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iPhone maker Foxconn’s cautious pivot to India shows limits of ‘China plus one’

When Foxconn chair Young Liu was in Tamil Nadu two weeks ago to discuss more investment by the iPhone manufacturer in the southern Indian state, two ministers from neighbouring Karnataka sought him out for their own meeting — and later produced documents claiming Foxconn also intended to build two factories in their state.

While Foxconn insisted it had not committed to any project, the Karnataka government’s lobbying was a sign of the intense competition brewing in India to attract more investment from the world’s biggest contract electronics manufacturer, as Apple and other tech companies diversify away from their reliance on China.

Multinationals’ desire for a “China plus one” strategy, following supply chain disruptions and geopolitical tensions between Washington and Beijing, is driving Foxconn into a renewed push into India, where it first invested 15 years ago but where it still only employs some 50,000 of its 1mn global workforce.

In recent months the group has broken ground for a factory near Hyderabad that government officials said would make smart headphones, and it has acquired land near the airport in the Karnataka capital Bengaluru for an iPhone plant. Another site near Hyderabad and two more in Karnataka are in the planning stage, according to an internal Foxconn presentation reviewed by the Financial Times.

“Ever since 2018 there has been this move to try to have a more geographically diversified tech supply chain,” said Gokul Hariharan, head of Asian technology research at JPMorgan. “During the pandemic, we saw some of these things delayed. But since last year, when things started to normalise a bit, diversification has picked up.”

India now accounts for $10bn of Foxconn’s annual revenue, according to the presentation. That is 4.6 per cent of the company’s $216bn 2022 revenue, more than double the 2 per cent registered in 2021. Liu, who has visited India at least twice in the past year, is expected to update investors on his plans there when he presents second-quarter results on Monday.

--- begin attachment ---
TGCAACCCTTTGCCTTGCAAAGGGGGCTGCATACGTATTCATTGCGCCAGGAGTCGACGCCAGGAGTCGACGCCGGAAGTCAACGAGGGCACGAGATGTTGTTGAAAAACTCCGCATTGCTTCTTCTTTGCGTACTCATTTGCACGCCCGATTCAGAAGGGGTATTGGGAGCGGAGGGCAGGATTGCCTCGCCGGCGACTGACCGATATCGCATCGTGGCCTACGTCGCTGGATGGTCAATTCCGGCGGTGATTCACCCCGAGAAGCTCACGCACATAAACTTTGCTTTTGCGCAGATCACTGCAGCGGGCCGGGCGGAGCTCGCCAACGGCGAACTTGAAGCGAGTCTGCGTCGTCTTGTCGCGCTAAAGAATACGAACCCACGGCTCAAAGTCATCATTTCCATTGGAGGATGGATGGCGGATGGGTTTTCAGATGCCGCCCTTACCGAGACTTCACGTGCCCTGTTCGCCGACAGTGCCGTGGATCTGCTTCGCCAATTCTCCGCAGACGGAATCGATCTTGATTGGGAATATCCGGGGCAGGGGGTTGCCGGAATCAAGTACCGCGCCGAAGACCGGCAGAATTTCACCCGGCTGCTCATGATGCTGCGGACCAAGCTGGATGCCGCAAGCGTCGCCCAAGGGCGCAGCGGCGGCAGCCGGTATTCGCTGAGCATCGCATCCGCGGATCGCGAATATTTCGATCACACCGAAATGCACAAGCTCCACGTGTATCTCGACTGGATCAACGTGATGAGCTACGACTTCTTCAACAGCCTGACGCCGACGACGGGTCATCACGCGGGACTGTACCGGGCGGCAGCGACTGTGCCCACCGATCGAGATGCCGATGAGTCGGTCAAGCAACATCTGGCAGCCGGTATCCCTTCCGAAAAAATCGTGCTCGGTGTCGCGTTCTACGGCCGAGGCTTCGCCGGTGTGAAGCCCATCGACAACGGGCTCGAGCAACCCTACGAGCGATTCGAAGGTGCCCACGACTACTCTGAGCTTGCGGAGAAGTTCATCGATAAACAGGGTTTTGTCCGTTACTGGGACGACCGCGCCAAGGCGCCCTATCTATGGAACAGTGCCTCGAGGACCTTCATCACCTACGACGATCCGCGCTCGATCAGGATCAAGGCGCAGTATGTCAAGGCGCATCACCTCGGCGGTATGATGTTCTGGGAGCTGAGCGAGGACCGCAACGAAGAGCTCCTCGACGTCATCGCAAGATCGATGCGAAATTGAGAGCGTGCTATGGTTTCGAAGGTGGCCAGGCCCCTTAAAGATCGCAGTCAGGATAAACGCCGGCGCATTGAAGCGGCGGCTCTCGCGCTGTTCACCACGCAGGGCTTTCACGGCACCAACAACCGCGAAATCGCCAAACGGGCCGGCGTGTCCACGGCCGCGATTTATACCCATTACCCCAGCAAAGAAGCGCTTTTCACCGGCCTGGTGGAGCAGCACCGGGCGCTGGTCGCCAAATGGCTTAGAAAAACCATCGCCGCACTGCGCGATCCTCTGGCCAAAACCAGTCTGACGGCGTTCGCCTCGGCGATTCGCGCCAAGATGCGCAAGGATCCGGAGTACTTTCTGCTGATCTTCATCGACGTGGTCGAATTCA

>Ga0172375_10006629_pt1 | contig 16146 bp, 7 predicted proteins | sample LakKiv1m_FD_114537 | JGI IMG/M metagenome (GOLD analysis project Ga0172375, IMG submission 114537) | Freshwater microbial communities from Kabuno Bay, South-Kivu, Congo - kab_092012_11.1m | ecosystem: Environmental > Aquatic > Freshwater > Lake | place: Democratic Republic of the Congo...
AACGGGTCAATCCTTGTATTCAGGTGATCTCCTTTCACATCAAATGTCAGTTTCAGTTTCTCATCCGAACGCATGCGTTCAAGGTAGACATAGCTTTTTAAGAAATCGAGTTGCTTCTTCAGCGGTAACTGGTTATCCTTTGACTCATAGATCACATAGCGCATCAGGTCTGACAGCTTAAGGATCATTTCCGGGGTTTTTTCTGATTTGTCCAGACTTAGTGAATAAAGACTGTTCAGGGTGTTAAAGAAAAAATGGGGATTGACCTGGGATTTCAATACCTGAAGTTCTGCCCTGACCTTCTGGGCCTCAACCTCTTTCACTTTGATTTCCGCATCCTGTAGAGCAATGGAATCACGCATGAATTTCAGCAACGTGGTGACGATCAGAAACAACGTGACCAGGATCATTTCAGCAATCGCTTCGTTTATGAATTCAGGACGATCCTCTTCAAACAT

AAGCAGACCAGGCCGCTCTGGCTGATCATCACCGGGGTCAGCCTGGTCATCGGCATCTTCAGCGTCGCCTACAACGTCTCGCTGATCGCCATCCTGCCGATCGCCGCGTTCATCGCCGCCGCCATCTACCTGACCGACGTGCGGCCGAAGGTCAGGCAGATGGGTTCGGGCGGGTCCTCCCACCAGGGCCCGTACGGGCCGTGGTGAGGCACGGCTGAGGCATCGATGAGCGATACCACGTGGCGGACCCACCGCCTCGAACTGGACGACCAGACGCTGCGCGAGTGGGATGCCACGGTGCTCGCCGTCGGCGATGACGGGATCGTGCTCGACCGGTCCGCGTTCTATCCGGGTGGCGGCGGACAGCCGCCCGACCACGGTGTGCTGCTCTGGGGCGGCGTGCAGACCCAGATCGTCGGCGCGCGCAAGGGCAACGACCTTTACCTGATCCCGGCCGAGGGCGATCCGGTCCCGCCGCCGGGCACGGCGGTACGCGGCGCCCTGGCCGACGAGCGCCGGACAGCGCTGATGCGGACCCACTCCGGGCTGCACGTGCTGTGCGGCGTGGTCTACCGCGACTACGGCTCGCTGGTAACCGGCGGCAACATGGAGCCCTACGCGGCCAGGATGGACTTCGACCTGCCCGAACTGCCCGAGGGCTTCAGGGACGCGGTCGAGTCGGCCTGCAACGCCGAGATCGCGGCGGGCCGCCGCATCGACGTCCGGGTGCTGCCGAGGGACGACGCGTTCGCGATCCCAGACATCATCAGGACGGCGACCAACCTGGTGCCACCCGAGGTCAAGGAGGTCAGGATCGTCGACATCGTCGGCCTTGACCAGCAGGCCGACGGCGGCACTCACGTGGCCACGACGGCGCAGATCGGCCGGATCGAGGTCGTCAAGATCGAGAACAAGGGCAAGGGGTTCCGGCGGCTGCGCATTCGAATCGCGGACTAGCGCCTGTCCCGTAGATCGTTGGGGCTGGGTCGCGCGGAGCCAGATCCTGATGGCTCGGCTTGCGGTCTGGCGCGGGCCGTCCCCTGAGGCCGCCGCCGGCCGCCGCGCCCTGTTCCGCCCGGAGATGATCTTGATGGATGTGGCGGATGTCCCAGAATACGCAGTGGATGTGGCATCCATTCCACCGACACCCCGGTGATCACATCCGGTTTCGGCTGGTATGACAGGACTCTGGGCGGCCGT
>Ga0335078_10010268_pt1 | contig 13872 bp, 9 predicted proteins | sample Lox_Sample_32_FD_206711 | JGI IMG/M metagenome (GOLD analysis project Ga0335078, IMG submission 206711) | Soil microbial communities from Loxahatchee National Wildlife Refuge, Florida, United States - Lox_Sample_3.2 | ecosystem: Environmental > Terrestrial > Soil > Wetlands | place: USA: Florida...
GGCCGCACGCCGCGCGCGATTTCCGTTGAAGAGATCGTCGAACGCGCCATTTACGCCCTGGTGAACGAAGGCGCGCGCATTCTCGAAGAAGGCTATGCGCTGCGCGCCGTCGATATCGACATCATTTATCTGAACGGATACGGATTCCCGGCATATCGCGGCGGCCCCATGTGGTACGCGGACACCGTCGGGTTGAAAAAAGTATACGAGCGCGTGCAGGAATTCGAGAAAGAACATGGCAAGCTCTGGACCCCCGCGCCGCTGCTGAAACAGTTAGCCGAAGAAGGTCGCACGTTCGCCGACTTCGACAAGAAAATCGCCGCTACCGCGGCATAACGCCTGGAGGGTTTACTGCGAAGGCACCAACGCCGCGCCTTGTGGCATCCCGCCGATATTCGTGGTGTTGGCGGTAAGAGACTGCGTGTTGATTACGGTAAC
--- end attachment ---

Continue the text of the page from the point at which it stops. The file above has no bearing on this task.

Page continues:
Still, the push into India is also revealing limits to Foxconn’s willingness and ability to diversify. Foxconn executives and other observers dismiss the expectation that India could come even close to matching China’s role as a global technology manufacturing hub.

“China can still supply the US and a lot of other foreign markets,” said a Foxconn executive. “In India, building a supply chain to satisfy the growing domestic market, that is reasonable — and then that can become a production base for a limited region, the markets in the vicinity of India.”

Liu has said China accounts for 75 per cent of Foxconn’s global operations, up from 70 per cent before the pandemic. He has not given a target for a more distributed footprint, reflecting a decidedly cautious attitude towards India.

According to Foxconn’s internal presentation, it currently has nine campuses in India with 36 factories. Its operations are mainly concentrated in Tamil Nadu and Andhra Pradesh, producing smartphones, feature phones — mobile phones with fewer functions than smartphones — television sets and set-top boxes for customers including Sony, Xiaomi and Apple.

In a domestic market dominated by Chinese-made feature phones and Androids, Indians are starting to buy upscale iPhones in greater numbers. Apple this year opened its first two stores in the country in Mumbai and New Delhi.